Poolside Chat: A Guide To Pool Landscaping
Fancy a dip in the pool? It’s certainly hot enough for it. But when the public pools are full to bursting, where do we go? The idea of setting up a pool in our own home may seem daunting, but it doesn’t have to be. Randle Siddeley shares his tips and tricks for making the most of your garden space this summer with your very own swimming pool.
Many people still shrink from the complications and expense of building a swimming pool, but the process can be much simpler than you think. Currently I am installing a pool from Compass that comes as a ready-made carbon ceramic one-piece shell. It’s created similarly to a yacht in reverse, with an antibacterial layer to allow freshwater swimming. Its mould comes in 12 colours – in this case we’ve chosen Nova Anthracite. You still have to dig an enormous hole and it certainly isn’t cheap (between £60,000 to £180,000) but we’re going to be able to lower it into place with a crane. Simple!
A few basic rules will prevent a pool from being either a headache or an eyesore. Landscape a pool so you feel you’re stumbling across it rather than having it dominate the garden and thrust itself into your eyeline. You’ll always need a paved or decked area for sunbathing but keep some lawn to soften the edges. Ornamental grasses frame a pool beautifully. Avoid scented plants like lavender that attract bees – always a mistake in hindsight around bare feet. Choose creamy (I like Italian Botticino mosaics) instead of blue tiles, as they turn your water a beautiful aquamarine. Use a cover, particularly near trees. Finally, find a sheltered spot, as no-one wants to catch a blast of icy air leaving the pool.
Pools can be full of individuality and are far from the garish, over-bright blue rectangles that people dread. In Hong Kong I created a majestic 25-metre pool for a garden that echoed the terrain’s natural contours by creating sweeping curves and wavy lines with views over the South China Sea. Even the steps down to the pool and the hand-crafted Jesmonite walls around it were wavy. In Stanmore, I created an indoor-outdoor pool, divided by a sliding glass screen and I continued the grey limestone bordering the new house round the pool to blend exterior and interior. At one end of a St Tropez pool, I placed a stone wall with a modernist mural designed by Tim Gosling, providing a focal talking point. In Montreal, I kept the pool design very simple so as not to distract from the views over the lake. There was a pool house with on-tap chilled beer, so I created a big stepping-stone in the pool as a water bar. In Tel Aviv the challenge was to create an area of privacy and tranquillity in an overlooked garden. I created a cascade of water that fell theatrically from a French limestone basin, down central steps to the pool in the lower garden. In Chelsea, I transformed a tiny, bijou garden into an urban oasis with a quirky but elegant perfume-bottle-shaped pool, with a jet-stream to swim against.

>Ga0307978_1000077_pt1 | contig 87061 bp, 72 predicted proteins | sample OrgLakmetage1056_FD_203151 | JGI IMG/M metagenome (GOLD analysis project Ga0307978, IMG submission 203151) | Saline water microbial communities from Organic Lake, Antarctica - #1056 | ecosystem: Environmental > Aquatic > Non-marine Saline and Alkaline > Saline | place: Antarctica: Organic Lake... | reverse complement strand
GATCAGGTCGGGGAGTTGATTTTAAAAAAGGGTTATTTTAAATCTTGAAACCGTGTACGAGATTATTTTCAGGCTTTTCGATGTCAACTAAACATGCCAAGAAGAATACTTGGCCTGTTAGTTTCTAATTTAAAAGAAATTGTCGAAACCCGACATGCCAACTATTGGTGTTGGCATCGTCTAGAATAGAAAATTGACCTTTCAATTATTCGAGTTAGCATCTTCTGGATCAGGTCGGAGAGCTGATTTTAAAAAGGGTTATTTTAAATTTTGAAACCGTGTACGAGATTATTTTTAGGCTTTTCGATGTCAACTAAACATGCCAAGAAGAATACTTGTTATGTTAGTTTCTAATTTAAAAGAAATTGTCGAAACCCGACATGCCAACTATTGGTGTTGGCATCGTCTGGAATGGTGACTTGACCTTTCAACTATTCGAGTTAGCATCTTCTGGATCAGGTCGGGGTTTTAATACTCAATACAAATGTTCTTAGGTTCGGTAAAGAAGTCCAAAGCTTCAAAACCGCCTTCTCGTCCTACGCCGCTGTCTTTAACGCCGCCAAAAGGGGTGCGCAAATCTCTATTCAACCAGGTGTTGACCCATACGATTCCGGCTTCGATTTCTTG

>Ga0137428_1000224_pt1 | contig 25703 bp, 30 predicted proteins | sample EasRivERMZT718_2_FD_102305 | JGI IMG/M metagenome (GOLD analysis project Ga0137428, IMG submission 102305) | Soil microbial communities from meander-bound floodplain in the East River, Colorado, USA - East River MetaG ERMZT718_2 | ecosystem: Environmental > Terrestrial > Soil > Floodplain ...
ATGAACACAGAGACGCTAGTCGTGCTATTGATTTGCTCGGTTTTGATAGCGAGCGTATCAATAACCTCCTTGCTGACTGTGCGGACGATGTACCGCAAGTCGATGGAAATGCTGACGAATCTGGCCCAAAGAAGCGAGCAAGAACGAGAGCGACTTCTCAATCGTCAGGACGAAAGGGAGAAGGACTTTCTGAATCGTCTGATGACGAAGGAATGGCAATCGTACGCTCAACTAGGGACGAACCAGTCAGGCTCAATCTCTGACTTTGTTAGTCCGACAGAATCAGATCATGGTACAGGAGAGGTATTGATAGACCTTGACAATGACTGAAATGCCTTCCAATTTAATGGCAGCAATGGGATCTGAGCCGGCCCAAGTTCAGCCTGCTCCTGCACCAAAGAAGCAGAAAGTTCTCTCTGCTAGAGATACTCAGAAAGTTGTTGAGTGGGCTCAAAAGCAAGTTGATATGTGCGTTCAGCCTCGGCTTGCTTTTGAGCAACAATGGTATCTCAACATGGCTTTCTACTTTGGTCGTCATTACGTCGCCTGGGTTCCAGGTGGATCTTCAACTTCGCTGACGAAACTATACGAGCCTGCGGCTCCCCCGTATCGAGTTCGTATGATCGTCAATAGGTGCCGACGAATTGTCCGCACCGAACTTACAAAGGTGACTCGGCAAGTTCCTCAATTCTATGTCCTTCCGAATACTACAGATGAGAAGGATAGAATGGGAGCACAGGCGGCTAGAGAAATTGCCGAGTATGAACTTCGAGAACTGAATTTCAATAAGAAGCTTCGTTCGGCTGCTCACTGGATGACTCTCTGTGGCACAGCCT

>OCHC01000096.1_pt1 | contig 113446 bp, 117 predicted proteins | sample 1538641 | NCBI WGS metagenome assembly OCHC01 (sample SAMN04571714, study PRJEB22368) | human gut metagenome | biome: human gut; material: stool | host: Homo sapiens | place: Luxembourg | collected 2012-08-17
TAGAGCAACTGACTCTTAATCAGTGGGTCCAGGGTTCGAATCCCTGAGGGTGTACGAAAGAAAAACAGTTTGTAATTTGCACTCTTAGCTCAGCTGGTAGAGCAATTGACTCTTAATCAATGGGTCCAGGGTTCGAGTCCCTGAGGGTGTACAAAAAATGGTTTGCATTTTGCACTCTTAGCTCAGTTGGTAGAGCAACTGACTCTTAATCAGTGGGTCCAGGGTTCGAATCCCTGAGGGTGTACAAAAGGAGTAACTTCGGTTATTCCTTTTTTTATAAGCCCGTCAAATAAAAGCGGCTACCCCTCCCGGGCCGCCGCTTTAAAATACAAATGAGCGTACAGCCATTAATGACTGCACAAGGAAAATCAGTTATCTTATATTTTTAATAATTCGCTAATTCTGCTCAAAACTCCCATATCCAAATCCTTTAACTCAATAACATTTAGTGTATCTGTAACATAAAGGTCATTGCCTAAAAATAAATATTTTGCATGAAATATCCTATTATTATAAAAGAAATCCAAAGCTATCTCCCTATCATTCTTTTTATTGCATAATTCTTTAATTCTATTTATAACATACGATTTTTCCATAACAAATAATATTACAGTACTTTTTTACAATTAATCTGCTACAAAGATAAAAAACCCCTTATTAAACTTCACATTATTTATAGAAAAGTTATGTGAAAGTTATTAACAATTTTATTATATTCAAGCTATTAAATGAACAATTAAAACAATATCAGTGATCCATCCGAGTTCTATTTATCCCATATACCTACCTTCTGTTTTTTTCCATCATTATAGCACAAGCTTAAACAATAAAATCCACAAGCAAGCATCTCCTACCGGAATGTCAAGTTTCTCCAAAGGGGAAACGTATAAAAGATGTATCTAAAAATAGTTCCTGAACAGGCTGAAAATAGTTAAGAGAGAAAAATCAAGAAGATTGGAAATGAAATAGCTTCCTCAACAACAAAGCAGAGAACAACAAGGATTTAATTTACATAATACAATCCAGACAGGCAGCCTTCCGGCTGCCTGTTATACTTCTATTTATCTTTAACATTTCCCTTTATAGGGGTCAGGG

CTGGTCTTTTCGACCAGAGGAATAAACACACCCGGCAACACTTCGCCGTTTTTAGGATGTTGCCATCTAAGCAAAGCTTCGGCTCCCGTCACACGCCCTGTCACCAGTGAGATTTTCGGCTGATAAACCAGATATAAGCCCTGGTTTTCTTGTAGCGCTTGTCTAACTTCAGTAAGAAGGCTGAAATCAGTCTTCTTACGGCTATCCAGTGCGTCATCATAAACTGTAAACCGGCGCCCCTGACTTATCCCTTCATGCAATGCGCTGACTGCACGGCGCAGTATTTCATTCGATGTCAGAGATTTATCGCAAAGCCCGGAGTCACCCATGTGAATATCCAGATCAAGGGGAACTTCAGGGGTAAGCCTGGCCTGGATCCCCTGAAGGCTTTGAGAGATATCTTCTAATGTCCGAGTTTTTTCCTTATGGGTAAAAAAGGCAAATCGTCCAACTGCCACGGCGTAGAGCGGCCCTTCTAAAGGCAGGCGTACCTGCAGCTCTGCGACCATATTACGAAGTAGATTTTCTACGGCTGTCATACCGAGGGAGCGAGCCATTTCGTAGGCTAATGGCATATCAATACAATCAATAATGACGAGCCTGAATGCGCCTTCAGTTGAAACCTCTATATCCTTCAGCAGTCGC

Some of you might be shouting at this column by now. It’s one thing to have the space and the budget to build an exquisite swimming pool but how about those of us who only have a patio? The wonder of garden design is that products are constantly being invented and this summer the hot tub has come into its own. They used to cost at least £3,000 to install but now a handful of budget brands have replaced the rigid acrylic versions with inflatables. You need to move fast as they’re flying off the shelves at Asda, Argos and B&Q. The Lay-Z-Spa models range from the Maldives Hydrojet Pro at £1,299 to the St Lucia at just £310. The St Lucia needs 605 litres of water and has a small heater and pump (around the size of a vacuum cleaner) that inflates the tub as well as providing the bubbles. The downsides are that the pump is noisy and it takes about eight hours to heat the water to 35o C, ruling it out for anyone ecologically aware. Nevertheless, if you can argue it’s better than taking a plane, it will bring hours of fun for the kids and Instagram opportunities for adults. Trend agency WGSN predicts our craze for hot tubs will soon be superseded by ‘cocktail pools’ – small water features, ideal for sweltering summers, and big enough to sit with your feet in and drink cocktails.
Hot tubs aside, there’s no need to shy away from building a pool if you have the budget and are well prepared. I am known for being practical and my number one piece of advice would be to choose your pool supplier carefully – try Splash International (splash-international.co.uk) or Tanby (tanbypools.co.uk). Many suppliers promise much and deliver little. Don’t trust written testimonials but make sure to speak in person to at least three customers first. If you can, go and have a good look at the pools they’ve installed too. Then follow my guidelines and you’ll create a pool that enhances your garden and reflects your personality. It will bring you summers of happiness.
Randle Siddeley is a leading landscape architect and garden designer. randlesiddeley.co.uk
Featured image: A Hong Kong pool with sweeping curves and views over the South China Sea (c) Randle Siddeley
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